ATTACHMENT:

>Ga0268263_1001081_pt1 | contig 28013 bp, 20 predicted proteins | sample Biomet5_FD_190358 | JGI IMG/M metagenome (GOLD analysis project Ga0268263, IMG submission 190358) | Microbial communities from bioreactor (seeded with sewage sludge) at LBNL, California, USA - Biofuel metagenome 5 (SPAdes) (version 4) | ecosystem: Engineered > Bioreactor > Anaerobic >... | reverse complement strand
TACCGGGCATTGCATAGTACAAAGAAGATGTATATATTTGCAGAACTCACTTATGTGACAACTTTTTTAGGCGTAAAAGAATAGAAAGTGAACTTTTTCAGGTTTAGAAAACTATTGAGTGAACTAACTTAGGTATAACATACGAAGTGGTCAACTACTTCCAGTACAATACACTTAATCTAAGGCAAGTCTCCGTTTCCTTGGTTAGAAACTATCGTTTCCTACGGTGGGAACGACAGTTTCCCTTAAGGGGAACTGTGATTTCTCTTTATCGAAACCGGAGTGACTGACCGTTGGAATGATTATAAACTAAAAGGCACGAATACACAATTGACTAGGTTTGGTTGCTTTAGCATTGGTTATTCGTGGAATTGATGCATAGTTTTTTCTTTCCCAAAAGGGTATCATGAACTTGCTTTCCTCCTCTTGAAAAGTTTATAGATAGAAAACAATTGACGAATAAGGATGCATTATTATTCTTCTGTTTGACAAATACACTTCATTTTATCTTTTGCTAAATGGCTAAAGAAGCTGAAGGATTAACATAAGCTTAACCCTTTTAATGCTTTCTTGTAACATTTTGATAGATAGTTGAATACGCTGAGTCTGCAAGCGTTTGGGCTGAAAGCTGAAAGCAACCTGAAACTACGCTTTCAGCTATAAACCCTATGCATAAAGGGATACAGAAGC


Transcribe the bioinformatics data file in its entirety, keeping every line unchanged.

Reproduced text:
>Ga0268263_1001081_pt1 | contig 28013 bp, 20 predicted proteins | sample Biomet5_FD_190358 | JGI IMG/M metagenome (GOLD analysis project Ga0268263, IMG submission 190358) | Microbial communities from bioreactor (seeded with sewage sludge) at LBNL, California, USA - Biofuel metagenome 5 (SPAdes) (version 4) | ecosystem: Engineered > Bioreactor > Anaerobic >... | reverse complement strand
TACCGGGCATTGCATAGTACAAAGAAGATGTATATATTTGCAGAACTCACTTATGTGACAACTTTTTTAGGCGTAAAAGAATAGAAAGTGAACTTTTTCAGGTTTAGAAAACTATTGAGTGAACTAACTTAGGTATAACATACGAAGTGGTCAACTACTTCCAGTACAATACACTTAATCTAAGGCAAGTCTCCGTTTCCTTGGTTAGAAACTATCGTTTCCTACGGTGGGAACGACAGTTTCCCTTAAGGGGAACTGTGATTTCTCTTTATCGAAACCGGAGTGACTGACCGTTGGAATGATTATAAACTAAAAGGCACGAATACACAATTGACTAGGTTTGGTTGCTTTAGCATTGGTTATTCGTGGAATTGATGCATAGTTTTTTCTTTCCCAAAAGGGTATCATGAACTTGCTTTCCTCCTCTTGAAAAGTTTATAGATAGAAAACAATTGACGAATAAGGATGCATTATTATTCTTCTGTTTGACAAATACACTTCATTTTATCTTTTGCTAAATGGCTAAAGAAGCTGAAGGATTAACATAAGCTTAACCCTTTTAATGCTTTCTTGTAACATTTTGATAGATAGTTGAATACGCTGAGTCTGCAAGCGTTTGGGCTGAAAGCTGAAAGCAACCTGAAACTACGCTTTCAGCTATAAACCCTATGCATAAAGGGATACAGAAGC